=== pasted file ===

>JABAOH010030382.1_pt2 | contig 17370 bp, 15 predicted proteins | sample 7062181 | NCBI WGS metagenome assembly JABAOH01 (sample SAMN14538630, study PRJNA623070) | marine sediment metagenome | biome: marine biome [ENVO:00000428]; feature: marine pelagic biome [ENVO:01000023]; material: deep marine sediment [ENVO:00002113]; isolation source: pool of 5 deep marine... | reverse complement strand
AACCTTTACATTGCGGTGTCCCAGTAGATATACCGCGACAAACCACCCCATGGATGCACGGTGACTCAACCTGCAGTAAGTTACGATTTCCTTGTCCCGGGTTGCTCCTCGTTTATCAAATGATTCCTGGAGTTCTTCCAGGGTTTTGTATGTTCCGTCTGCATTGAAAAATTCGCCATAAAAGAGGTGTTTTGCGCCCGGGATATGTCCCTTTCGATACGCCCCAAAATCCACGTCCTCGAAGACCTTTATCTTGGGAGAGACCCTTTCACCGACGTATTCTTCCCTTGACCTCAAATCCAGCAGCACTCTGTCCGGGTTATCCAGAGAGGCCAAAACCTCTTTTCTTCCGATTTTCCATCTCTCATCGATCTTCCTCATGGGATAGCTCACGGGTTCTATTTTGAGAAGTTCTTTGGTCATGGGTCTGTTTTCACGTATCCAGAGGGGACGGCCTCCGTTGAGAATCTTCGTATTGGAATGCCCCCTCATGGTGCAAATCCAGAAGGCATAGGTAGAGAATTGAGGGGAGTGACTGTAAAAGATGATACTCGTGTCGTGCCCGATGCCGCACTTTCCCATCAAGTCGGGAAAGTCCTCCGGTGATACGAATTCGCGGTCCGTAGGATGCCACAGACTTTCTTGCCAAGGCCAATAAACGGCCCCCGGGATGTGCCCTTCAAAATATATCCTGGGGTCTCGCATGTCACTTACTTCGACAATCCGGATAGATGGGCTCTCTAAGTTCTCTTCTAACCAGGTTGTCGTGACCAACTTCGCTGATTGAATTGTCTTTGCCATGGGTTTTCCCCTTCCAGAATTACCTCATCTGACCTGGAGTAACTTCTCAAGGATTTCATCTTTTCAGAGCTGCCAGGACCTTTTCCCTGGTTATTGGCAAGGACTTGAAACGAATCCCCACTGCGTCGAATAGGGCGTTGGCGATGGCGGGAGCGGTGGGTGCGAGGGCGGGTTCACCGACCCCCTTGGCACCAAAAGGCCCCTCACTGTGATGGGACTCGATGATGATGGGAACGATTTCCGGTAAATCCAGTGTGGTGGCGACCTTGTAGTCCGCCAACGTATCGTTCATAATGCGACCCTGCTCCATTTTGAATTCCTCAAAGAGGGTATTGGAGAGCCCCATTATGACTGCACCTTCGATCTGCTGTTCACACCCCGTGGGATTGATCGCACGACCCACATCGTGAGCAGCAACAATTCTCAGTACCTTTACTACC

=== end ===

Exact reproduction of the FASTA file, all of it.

>JABAOH010030382.1_pt2 | contig 17370 bp, 15 predicted proteins | sample 7062181 | NCBI WGS metagenome assembly JABAOH01 (sample SAMN14538630, study PRJNA623070) | marine sediment metagenome | biome: marine biome [ENVO:00000428]; feature: marine pelagic biome [ENVO:01000023]; material: deep marine sediment [ENVO:00002113]; isolation source: pool of 5 deep marine... | reverse complement strand
AACCTTTACATTGCGGTGTCCCAGTAGATATACCGCGACAAACCACCCCATGGATGCACGGTGACTCAACCTGCAGTAAGTTACGATTTCCTTGTCCCGGGTTGCTCCTCGTTTATCAAATGATTCCTGGAGTTCTTCCAGGGTTTTGTATGTTCCGTCTGCATTGAAAAATTCGCCATAAAAGAGGTGTTTTGCGCCCGGGATATGTCCCTTTCGATACGCCCCAAAATCCACGTCCTCGAAGACCTTTATCTTGGGAGAGACCCTTTCACCGACGTATTCTTCCCTTGACCTCAAATCCAGCAGCACTCTGTCCGGGTTATCCAGAGAGGCCAAAACCTCTTTTCTTCCGATTTTCCATCTCTCATCGATCTTCCTCATGGGATAGCTCACGGGTTCTATTTTGAGAAGTTCTTTGGTCATGGGTCTGTTTTCACGTATCCAGAGGGGACGGCCTCCGTTGAGAATCTTCGTATTGGAATGCCCCCTCATGGTGCAAATCCAGAAGGCATAGGTAGAGAATTGAGGGGAGTGACTGTAAAAGATGATACTCGTGTCGTGCCCGATGCCGCACTTTCCCATCAAGTCGGGAAAGTCCTCCGGTGATACGAATTCGCGGTCCGTAGGATGCCACAGACTTTCTTGCCAAGGCCAATAAACGGCCCCCGGGATGTGCCCTTCAAAATATATCCTGGGGTCTCGCATGTCACTTACTTCGACAATCCGGATAGATGGGCTCTCTAAGTTCTCTTCTAACCAGGTTGTCGTGACCAACTTCGCTGATTGAATTGTCTTTGCCATGGGTTTTCCCCTTCCAGAATTACCTCATCTGACCTGGAGTAACTTCTCAAGGATTTCATCTTTTCAGAGCTGCCAGGACCTTTTCCCTGGTTATTGGCAAGGACTTGAAACGAATCCCCACTGCGTCGAATAGGGCGTTGGCGATGGCGGGAGCGGTGGGTGCGAGGGCGGGTTCACCGACCCCCTTGGCACCAAAAGGCCCCTCACTGTGATGGGACTCGATGATGATGGGAACGATTTCCGGTAAATCCAGTGTGGTGGCGACCTTGTAGTCCGCCAACGTATCGTTCATAATGCGACCCTGCTCCATTTTGAATTCCTCAAAGAGGGTATTGGAGAGCCCCATTATGACTGCACCTTCGATCTGCTGTTCACACCCCGTGGGATTGATCGCACGACCCACATCGTGAGCAGCAACAATTCTCAGTACCTTTACTACC